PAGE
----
Increased risks of money laundering and terrorist financing require swift action

In its annual report for 2018 published recently, the Council of Europe body for the fight against money laundering and terrorist financing, MONEYVAL, calls on states to ensure that they have adopted appropriate measures to combat money laundering.


The effects of economic crime, organized crime and terrorism have continued in 2018 in Europe and other parts of the world. In the report, MONEYVAL President Elzbieta Frankow-Jaskiewicz stresses that, given the heightened risks, countries and territories in Europe and beyond need to take strong measures against money laundering and financing. terrorism.


The President cited a number of initiatives implemented by MONEYVAL in 2018 in response to several pressing issues. In particular, the knowledge and effectiveness of prosecutors and judges in the fight against money laundering, predicate offenses and the financing of terrorism should be strengthened, as should efforts to combat the associated financial flows. slavery, human trafficking and forced labor.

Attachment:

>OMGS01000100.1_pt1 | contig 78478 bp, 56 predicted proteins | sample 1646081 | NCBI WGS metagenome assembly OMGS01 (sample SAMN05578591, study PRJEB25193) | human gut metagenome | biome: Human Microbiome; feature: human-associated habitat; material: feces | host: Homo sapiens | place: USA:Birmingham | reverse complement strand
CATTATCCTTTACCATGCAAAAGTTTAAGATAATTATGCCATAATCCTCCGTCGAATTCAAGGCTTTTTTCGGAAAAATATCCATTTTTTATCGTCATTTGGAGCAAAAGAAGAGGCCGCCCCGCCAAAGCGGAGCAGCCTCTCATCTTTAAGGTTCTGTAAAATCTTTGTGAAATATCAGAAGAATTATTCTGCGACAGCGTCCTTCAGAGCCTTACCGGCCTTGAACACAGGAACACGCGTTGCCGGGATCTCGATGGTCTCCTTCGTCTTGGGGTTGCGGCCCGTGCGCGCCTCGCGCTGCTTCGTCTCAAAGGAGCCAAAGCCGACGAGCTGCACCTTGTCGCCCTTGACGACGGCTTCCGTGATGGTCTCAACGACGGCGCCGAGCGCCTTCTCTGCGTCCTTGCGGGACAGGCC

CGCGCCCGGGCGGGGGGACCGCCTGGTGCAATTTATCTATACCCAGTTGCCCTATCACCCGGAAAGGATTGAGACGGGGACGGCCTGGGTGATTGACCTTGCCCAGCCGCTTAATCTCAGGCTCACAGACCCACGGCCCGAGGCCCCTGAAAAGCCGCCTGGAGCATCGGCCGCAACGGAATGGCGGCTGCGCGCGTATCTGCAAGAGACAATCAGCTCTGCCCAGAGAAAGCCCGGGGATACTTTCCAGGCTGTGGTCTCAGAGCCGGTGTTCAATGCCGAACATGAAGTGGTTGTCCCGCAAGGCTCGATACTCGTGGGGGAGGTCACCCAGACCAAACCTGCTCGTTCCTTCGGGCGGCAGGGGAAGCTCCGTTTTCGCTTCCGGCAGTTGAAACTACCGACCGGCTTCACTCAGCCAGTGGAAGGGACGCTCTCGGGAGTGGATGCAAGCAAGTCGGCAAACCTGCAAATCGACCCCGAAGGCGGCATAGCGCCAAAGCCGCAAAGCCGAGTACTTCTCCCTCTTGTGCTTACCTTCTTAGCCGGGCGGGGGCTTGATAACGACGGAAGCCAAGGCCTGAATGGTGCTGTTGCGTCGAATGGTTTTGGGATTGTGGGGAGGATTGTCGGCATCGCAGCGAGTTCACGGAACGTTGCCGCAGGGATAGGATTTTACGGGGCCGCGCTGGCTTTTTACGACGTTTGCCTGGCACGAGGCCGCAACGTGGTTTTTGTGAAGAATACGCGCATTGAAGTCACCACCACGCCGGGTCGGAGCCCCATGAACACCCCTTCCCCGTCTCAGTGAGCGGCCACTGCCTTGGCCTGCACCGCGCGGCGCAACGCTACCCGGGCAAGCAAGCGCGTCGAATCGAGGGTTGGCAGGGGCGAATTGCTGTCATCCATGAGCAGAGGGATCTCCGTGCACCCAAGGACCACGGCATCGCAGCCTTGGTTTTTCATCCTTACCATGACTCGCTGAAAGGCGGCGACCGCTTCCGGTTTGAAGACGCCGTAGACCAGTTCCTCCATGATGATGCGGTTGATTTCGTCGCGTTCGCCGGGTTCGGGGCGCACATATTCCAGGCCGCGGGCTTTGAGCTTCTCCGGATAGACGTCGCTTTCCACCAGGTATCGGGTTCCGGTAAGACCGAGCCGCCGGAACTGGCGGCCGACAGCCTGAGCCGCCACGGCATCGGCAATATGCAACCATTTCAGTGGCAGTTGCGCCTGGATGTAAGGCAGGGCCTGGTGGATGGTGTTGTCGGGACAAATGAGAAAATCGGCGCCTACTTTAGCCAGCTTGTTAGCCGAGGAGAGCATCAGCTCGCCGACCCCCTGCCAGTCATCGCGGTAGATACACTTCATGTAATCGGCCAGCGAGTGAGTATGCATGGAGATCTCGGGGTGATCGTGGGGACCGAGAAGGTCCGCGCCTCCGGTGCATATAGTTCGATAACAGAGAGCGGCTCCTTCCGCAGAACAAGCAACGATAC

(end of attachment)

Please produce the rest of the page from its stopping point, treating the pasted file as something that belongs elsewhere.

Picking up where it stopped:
MONEYVAL also has the priority of tackling the damaging consequences of the so-called "de-risking" phenomenon, that is to say the practice of banks around the world, in recent years, to stop all commercial relations with foreign banks in order to avoid (rather than manage) the risks of money laundering or terrorist financing, with consequent worsening of these risks in some countries.


In 2018 MONEYVAL continued its role as an international player in the global network of anti-money laundering and counter-terrorist financing bodies led by the Financial Action Task Force (FATF). The Committee actively followed up 24 countries and territories by adopting mutual evaluation reports or monitoring reports.